To suggest that surging mental health problems in young people are the result of ‘ubiquitous’ smartphone use diagnoses the wrong problem and ignores the real and glaring issues young people are facing.
Nearly every mention of mental health in young people references the pandemic. Yes, they are more likely to spend longer online but much of that is a result of the loneliness and isolation they suffered during lockdown. Stopping there completely misses what is really driving the mental health crisis.
Good mental health is driven by three key factors: a reasonable level of control over your environment and choices, a strong and supportive community, and the ability to access positive experiences. Young people have seen all three decimated.
An absence of choice
For years, control over their environment all but evaporated. Stay home. Go to school. Learn online. Learn face-to-face. Don’t wear a mask. Now do. When to go for a walk, who to see, whether or not you can attend your nan’s funeral – all decisions made by remote adults.
With the psychological pressure that came with these decisions, it is hardly surprising that control-based mental health problems have exploded. What food goes into our bodies and what happens to them are some of the few things that remain in their power to control. Witness the rise in eating disorders and self-harm.
We see it in the unwillingness of some to attend school at all. We see it in their presence in strong online communities where they feel seen and heard. Maybe young people are just tired of being told what to do. Yet our response seems to be to make schools ever more draconian.
An absence of opportunity
Community life has also been radically altered. Entire year groups missed out on trips, end-of-year plays, graduation ceremonies, assemblies, sports fixtures, music events… The list goes on. And due to the cost-of-living crisis, schools have struggled to reestablish all kinds of norms which form that vital sense of community.
Half of schools are cutting back on trips. The arts are squeezed from the ‘catch-up’ curriculum. Is it any wonder young people turn to online communities or draw into themselves? This is exacerbated by the gutting of almost all youth services – including social and physical activities and access to help and support.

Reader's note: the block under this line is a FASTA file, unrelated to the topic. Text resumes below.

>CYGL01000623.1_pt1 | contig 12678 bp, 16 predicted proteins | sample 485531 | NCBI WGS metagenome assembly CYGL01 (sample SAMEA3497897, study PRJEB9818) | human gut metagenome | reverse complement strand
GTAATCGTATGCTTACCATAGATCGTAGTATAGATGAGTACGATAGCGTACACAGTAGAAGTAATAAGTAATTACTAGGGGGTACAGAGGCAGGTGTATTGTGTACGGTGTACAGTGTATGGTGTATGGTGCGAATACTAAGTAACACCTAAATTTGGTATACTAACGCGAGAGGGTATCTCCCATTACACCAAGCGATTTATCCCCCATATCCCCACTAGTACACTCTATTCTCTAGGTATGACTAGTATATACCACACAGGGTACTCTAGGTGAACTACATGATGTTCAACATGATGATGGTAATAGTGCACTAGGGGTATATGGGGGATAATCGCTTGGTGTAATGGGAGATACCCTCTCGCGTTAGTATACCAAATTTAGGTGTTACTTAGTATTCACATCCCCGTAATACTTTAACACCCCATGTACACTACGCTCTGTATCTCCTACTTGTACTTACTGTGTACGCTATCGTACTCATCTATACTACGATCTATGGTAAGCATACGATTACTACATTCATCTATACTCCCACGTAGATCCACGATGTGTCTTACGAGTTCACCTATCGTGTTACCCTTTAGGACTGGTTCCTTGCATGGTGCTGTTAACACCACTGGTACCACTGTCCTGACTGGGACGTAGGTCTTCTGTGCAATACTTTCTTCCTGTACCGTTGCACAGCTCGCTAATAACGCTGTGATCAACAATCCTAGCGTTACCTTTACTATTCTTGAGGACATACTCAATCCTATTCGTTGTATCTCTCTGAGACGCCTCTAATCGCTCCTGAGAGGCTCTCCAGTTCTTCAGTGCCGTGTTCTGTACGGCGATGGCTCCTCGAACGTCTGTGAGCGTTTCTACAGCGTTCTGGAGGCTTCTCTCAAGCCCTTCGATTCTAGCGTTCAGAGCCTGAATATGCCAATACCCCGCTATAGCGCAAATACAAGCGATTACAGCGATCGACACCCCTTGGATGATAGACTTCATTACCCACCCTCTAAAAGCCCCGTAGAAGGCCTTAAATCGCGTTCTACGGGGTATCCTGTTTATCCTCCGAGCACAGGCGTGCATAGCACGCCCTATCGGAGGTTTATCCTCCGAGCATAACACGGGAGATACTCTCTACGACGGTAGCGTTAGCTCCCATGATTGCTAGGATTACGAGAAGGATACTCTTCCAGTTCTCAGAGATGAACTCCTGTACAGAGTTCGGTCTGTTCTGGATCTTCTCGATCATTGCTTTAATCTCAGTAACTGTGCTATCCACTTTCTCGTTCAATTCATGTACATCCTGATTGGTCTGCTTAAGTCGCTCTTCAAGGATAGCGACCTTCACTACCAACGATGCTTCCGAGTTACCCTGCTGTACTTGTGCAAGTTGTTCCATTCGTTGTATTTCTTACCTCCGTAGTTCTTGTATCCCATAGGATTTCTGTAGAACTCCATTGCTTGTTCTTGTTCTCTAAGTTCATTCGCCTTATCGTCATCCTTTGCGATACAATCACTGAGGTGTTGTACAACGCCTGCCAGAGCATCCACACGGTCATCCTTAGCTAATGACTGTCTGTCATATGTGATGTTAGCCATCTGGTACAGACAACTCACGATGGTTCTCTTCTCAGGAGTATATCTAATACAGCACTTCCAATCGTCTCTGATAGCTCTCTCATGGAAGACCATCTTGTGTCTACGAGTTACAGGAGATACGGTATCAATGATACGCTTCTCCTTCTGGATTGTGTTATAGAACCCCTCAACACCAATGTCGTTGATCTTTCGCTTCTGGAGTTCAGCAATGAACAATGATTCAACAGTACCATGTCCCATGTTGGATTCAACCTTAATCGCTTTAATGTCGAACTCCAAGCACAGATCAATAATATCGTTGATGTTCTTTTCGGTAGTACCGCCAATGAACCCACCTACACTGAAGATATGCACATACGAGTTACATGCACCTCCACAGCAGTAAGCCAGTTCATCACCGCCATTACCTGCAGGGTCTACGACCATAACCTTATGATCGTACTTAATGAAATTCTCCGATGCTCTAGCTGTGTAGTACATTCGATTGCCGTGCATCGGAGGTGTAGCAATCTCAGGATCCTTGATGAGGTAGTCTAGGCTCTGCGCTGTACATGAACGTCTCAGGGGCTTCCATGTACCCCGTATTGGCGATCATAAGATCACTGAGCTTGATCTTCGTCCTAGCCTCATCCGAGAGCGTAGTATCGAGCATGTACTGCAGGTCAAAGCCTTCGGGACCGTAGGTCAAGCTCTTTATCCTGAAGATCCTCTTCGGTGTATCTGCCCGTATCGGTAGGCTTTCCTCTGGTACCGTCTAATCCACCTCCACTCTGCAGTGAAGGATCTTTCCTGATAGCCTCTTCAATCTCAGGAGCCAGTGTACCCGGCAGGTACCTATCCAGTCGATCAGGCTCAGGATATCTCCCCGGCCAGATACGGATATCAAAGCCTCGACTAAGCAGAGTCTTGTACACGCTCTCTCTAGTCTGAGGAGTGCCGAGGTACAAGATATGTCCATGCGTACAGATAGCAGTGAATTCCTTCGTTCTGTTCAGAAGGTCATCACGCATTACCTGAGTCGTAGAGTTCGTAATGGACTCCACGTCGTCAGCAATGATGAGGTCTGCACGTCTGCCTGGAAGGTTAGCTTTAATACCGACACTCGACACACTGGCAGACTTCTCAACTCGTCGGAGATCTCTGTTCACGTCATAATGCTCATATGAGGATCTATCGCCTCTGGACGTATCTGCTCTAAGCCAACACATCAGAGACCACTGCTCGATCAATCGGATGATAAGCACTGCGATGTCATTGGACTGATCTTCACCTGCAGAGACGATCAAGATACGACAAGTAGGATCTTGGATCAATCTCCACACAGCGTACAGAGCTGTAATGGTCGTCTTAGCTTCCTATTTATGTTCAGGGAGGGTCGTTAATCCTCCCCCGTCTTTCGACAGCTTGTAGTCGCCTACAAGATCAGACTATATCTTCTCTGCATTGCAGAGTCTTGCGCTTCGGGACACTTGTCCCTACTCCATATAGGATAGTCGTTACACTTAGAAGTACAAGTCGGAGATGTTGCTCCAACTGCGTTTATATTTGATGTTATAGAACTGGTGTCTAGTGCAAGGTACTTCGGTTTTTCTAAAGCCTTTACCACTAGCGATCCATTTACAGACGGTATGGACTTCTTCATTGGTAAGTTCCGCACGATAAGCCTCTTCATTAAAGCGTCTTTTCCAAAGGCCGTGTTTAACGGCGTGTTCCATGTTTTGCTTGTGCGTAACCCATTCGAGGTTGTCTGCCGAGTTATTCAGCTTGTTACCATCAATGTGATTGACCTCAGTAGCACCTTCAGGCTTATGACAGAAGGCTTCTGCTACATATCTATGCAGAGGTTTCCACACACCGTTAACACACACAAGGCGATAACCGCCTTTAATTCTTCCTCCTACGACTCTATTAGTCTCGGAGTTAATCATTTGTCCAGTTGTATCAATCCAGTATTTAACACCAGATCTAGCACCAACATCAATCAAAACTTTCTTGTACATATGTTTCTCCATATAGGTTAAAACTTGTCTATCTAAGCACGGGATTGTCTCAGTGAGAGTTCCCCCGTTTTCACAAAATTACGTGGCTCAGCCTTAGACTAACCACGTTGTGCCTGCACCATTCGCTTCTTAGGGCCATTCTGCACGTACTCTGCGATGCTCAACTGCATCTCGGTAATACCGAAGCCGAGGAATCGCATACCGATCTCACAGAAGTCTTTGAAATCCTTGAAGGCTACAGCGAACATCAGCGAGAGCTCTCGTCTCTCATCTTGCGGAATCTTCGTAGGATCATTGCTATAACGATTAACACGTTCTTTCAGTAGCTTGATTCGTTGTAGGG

Loneliness and depression are not consequences of smartphone use; smartphone use is a logical response to the withdrawal of opportunities to take part in real, live activities. Working out how to ensure their phones stay in their bags isn’t rocket science.
An absence of optimism
Young people have also seen their quality of life decrease, their parents struggling to pay bills, keep jobs and provide necessities. Millions have been forced into poverty, with spiralling food bank use, homelessness and destitution.
Some 8,500 children are Covid orphans and 34,000 are estimated to be suffering with Long Covid. Many more suffer repeated sickness, schools reporting much higher rates of absence including from mass outbreaks of infections like scarlet fever.
Fewer young people are therefore able to participate in the positive events that are available. And we wonder why they are unhappier and more vulnerable to online harm than before.
All of these adversities disproportionately affect certain students. Those with SEND, for example, are much more likely to suffer poor mental health. For them, smartphones are often a lifeline. Many autistic students are simply unable to cope with the anxiety and stress caused by flip-flopping policy and a constantly changing landscape. They cannot return to a ‘normal’ because they have no memory of pre-pandemic norms. Many are accessing school through various types of online provision. All their social activity takes place online and their phones are their safe space.
Therefore, tackling the mental health crisis requires nothing short of investing in communities and in empowering and diverse learning experiences. And for a growing segment, it’s time to rethink what education looks like rather than taking away their one social connection.
Either way, the mobile phone ban isn’t just the wrong solution; it is a response to the wrong problem.